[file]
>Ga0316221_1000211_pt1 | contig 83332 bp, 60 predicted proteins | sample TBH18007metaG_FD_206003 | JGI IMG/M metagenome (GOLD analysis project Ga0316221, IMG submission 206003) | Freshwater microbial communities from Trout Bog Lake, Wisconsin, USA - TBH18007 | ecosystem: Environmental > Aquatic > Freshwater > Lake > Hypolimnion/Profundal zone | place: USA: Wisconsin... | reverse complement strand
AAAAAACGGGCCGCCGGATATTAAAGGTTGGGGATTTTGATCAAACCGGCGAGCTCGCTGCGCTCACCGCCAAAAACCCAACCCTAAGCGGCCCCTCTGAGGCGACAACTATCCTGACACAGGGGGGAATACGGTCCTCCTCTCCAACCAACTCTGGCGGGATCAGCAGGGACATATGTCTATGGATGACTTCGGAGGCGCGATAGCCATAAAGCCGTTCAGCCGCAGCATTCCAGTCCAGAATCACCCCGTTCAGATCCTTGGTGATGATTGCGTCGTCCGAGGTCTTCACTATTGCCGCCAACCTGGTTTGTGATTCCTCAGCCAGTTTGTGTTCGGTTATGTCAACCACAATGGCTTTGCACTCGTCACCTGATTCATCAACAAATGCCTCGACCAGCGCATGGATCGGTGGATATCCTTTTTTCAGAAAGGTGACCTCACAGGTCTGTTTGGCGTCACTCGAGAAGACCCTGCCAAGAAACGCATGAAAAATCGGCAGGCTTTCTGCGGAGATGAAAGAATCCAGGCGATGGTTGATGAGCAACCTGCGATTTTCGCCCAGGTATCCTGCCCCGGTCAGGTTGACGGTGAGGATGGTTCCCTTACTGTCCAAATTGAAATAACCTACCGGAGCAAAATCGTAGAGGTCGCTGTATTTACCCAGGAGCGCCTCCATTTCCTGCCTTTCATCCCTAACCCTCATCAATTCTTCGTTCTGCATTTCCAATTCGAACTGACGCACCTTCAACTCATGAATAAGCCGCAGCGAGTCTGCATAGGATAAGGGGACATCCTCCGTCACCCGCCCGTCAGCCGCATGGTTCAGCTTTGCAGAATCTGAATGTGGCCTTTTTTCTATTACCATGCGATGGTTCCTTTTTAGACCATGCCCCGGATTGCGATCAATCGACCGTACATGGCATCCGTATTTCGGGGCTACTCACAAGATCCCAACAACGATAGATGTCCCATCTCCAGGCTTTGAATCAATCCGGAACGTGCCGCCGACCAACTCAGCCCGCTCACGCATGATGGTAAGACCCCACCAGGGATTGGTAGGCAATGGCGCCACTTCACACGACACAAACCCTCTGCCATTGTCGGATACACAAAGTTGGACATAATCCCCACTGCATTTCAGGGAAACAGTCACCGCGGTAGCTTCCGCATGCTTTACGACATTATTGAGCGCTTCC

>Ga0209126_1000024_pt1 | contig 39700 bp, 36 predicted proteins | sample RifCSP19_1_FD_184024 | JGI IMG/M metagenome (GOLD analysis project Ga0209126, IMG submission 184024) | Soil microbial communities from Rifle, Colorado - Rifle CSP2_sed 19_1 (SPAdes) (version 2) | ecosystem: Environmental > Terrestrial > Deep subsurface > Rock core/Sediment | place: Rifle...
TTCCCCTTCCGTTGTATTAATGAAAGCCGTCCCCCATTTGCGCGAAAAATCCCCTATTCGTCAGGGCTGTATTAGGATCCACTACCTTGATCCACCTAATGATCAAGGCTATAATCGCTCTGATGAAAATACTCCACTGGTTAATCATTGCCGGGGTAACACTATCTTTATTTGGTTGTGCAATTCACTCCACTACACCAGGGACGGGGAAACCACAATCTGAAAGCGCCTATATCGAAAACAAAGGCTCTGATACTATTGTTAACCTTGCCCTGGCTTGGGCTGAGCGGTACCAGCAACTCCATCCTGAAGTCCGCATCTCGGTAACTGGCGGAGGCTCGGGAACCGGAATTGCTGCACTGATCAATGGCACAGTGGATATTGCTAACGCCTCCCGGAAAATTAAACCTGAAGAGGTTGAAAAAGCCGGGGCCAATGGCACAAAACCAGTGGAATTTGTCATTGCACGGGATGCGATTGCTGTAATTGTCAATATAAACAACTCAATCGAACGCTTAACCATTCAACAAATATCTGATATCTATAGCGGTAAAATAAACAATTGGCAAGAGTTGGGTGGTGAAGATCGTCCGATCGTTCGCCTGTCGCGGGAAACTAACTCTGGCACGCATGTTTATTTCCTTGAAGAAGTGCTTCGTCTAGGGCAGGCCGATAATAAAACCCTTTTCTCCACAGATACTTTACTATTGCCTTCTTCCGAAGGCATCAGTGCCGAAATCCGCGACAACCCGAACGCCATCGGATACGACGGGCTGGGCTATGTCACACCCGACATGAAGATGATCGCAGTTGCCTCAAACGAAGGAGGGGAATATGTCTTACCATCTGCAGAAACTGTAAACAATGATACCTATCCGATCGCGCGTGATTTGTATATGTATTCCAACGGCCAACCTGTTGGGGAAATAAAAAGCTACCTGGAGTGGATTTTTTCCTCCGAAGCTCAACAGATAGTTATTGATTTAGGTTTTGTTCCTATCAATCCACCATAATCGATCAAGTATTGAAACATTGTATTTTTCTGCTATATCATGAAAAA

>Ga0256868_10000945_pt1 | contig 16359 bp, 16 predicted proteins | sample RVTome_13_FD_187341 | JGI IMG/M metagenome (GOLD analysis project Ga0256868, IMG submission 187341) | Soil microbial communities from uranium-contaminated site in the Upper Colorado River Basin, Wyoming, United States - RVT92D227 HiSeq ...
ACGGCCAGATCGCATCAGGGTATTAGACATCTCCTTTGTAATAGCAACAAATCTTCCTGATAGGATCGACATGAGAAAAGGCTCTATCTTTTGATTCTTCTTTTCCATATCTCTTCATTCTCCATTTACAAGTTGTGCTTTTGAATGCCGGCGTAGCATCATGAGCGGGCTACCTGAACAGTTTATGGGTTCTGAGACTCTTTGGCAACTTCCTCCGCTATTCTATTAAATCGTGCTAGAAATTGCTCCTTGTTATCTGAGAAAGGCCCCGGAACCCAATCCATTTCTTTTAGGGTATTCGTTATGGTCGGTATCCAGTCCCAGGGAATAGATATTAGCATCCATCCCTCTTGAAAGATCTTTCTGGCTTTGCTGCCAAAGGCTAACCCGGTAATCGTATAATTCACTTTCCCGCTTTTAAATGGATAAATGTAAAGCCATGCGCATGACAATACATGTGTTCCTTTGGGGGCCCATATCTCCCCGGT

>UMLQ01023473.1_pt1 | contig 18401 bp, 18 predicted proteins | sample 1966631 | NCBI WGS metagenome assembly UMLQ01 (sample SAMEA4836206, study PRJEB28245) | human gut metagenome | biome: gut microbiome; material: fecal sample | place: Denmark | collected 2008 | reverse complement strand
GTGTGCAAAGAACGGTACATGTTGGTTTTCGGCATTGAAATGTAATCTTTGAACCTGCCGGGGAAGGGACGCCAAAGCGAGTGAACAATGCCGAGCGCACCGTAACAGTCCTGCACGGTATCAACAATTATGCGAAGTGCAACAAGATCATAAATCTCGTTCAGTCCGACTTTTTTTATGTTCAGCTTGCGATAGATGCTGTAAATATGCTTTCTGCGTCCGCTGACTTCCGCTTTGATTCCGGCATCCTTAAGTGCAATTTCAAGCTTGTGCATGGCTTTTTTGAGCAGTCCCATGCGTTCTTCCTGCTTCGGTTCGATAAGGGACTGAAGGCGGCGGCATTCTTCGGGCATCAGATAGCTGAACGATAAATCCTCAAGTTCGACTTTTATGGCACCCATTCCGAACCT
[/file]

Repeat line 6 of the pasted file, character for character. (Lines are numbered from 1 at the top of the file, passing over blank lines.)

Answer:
ACGGCCAGATCGCATCAGGGTATTAGACATCTCCTTTGTAATAGCAACAAATCTTCCTGATAGGATCGACATGAGAAAAGGCTCTATCTTTTGATTCTTCTTTTCCATATCTCTTCATTCTCCATTTACAAGTTGTGCTTTTGAATGCCGGCGTAGCATCATGAGCGGGCTACCTGAACAGTTTATGGGTTCTGAGACTCTTTGGCAACTTCCTCCGCTATTCTATTAAATCGTGCTAGAAATTGCTCCTTGTTATCTGAGAAAGGCCCCGGAACCCAATCCATTTCTTTTAGGGTATTCGTTATGGTCGGTATCCAGTCCCAGGGAATAGATATTAGCATCCATCCCTCTTGAAAGATCTTTCTGGCTTTGCTGCCAAAGGCTAACCCGGTAATCGTATAATTCACTTTCCCGCTTTTAAATGGATAAATGTAAAGCCATGCGCATGACAATACATGTGTTCCTTTGGGGGCCCATATCTCCCCGGT